stocks: What I read this week: Why the ongoing M&As do not give us must-have stocks


Should you buy the SBI stock post mergers or rush for the telecom stocks after the latest round of M&As? Think again. These M&As are happening out of compulsion and not really choice. Makes sense? Read on and there is a solid logic to look at these stocks more closely.

Rising debt or slowing growth are not the biggest reasons behind slowing global trade, the main culprit is policy uncertainty. And that assessment comes from the World Bank. It has also sized up each nation’s share to global GDP; India’s is 2.8 per cent.

Mergers more value-destructive?
The pace of mergers is accelerating at a fast pace. But the current wave of M&As in corporate India seems to be more out of necessity and distress, rather than by opportunity; whether it is in public sector with SBI and its subsidiaries merging or in the private sector where telecom mergers are happening to survive the debt trap and take on the big daddy with deep pockets. Elsewhere, the consumer durables sector – reeling under weak consumption growth made worse by demonetisation – has just seen Havell’s, market leader in consumer electricals, cables and wires, buy Lloyds’ consumer durables business for Rs 1,600 crore. In aviation and infrastructure, debt is killing the companies, and they have no option but to seek exits and fire-sales. GVK sold a large chunk of its Bangalore airport holdings to cut debt, but the debt problem is nowhere near ending. The GMR group, which runs Delhi airport, saw rating agencies downgrade some of its companies to default status in 2015. Worldwide, two out of three mergers have only destroyed wealth. It remains to be seen whether it is different with our own mergers. Read More

World Trade Weakest Since 2009
The World Bank, in its report titled Trade Developments in 2016, barely blames the usual suspects for lacklustre global demand, but identifies a new and dominant one: “policy uncertainty.” It points out that 2016 was the fifth year in a row of “sluggish trade growth.” Calendar 2015 had already been the weakest year since 2009, when global trade collapsed as a result of the global financial crisis. But 2016 was worse than 2015. Based on these sources –IMF, CPB and the World Bank – the report estimated trade growth in 2016 at 1.9 per cent. And 2016 was different from “other post-crisis years.” This time, “trade sluggishness” was spread across advanced and emerging economies.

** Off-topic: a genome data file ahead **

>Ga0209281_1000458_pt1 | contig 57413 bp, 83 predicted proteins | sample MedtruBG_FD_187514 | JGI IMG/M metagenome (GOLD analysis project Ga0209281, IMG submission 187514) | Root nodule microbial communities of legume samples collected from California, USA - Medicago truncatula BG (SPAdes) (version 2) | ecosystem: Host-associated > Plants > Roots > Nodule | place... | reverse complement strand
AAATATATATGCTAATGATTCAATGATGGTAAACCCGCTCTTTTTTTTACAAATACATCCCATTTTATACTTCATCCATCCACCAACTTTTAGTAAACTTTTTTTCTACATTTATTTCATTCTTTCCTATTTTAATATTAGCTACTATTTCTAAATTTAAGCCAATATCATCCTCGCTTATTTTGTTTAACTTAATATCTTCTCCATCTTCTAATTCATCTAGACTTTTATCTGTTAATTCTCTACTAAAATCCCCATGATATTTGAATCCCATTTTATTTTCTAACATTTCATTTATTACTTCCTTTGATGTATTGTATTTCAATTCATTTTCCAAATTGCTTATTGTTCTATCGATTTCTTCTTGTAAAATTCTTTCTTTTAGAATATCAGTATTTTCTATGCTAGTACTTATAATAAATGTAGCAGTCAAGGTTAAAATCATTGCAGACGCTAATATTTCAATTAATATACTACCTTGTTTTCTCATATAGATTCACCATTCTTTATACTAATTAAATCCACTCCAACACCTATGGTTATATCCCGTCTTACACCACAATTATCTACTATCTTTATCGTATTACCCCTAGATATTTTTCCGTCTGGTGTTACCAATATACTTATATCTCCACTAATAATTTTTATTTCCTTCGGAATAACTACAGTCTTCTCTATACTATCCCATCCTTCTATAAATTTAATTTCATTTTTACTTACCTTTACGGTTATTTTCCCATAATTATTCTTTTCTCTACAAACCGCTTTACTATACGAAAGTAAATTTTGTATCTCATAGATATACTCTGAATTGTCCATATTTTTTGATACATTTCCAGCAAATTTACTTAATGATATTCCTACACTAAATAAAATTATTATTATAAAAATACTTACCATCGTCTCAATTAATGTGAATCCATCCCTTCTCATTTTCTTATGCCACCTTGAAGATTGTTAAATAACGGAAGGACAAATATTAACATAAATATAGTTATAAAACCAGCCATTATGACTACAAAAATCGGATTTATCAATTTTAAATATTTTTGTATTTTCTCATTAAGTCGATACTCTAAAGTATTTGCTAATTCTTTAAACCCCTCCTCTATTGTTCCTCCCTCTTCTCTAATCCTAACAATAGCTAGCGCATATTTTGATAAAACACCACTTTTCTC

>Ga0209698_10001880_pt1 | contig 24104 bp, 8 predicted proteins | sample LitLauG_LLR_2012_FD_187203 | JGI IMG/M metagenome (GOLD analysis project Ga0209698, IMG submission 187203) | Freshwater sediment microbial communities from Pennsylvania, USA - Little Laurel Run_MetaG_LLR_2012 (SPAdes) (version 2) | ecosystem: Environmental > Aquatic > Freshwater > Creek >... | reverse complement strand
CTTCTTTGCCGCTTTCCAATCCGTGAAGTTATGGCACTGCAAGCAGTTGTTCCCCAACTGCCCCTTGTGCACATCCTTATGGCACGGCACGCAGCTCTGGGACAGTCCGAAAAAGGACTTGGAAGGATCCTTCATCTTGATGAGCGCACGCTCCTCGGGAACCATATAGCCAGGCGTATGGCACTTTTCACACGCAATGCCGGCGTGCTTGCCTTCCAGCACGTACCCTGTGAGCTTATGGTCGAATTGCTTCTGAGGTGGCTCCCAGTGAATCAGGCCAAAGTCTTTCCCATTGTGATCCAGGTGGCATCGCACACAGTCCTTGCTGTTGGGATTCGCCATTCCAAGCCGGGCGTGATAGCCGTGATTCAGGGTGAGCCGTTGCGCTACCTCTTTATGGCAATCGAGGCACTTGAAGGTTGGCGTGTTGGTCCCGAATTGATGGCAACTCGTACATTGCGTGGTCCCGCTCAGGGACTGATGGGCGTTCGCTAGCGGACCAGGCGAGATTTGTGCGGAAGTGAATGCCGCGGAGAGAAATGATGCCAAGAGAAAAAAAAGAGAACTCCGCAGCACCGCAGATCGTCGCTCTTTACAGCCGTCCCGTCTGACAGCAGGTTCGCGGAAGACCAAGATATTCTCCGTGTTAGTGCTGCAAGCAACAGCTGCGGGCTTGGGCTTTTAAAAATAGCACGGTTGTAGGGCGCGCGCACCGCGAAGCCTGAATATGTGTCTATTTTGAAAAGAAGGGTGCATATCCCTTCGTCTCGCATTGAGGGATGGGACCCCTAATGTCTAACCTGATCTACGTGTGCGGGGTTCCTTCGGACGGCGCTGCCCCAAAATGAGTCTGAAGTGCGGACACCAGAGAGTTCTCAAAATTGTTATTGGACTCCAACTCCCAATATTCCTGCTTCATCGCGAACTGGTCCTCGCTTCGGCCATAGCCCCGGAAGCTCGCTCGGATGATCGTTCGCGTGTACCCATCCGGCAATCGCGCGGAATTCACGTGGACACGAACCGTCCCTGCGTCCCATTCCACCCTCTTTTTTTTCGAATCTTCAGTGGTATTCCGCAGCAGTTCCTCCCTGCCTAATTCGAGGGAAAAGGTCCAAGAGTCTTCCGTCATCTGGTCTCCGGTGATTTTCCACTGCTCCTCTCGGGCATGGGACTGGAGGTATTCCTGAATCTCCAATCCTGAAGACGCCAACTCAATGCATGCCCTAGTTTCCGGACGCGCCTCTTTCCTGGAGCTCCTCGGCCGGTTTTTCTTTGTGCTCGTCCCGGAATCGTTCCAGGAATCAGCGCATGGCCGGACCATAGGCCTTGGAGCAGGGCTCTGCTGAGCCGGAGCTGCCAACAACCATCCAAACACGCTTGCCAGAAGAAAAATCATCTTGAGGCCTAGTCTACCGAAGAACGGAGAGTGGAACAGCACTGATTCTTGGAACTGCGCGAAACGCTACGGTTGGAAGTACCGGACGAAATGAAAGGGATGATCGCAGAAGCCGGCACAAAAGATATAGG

So why is this happening? There are the usual suspects, or as the report calls them, the “enduring structural determinants”: Maturing of global value chains (GVCs), rising protectionism, and notably slow global growth.

And then there’s the new, now dominant factor: the surge in global “policy uncertainty,” as quantified by the Economic Policy Uncertainty Index. How will that work out in 2017? It already started on the wrong foot: In January, the economic uncertainty index surged to a new record high in the data series going back to 1998! More dark clouds over global trade! Read More

$74 trillion global economy in one chart
The latest GDP numbers from the World Bank were released earlier this month, and the accompanying chart visualisation breaks them down to show the relative share of the global economy for each country. The full circle, known as a Voronoi Diagram, represents the entirety of the $74 trillion global economy in nominal terms. Meanwhile, each country’s segment is sized accordingly to their percentage of global GDP output. Continents are also grouped together and sorted by colour. Top 20 economies have more than 85 per cent of world GDP. India is at number 7 with a GDP of $2.1 trillion and 2.8 per cent share in the global GDP. Read More

Why too much of good in policy is bad
“Hormegeddon”( a book review) is the term coined by entrepreneur and New York Times bestselling author Bill Bonner to describe what happens when you get too much of a good thing in the sphere of public policy, economics and business. Simply put, it ends in disaster. A phenomenon that occurs when a small dose of something produces a favourable result, but if you increase the dosage, it results in disaster. The same applies when the world gets too much of a good thing in public policy. Drawing on examples throughout modern political history, Bonner brings context and understanding to this largely ignored and anonymous phenomenon.

He writes, “Public policy disasters are what you get when well-meaning people with this Titanic degree of certitude apply rational, small-scale problem-solving logic to inappropriately large scale planning. First, you get a declining rate of return on your investment (of time or resources) until you hit zero. Then, if you keep going through the zero floor –and you always keep going – you get a disaster. The problem is, these disasters cannot be stopped by well-informed smart people with good intentions, because they are the people who cause them in the first place. Read More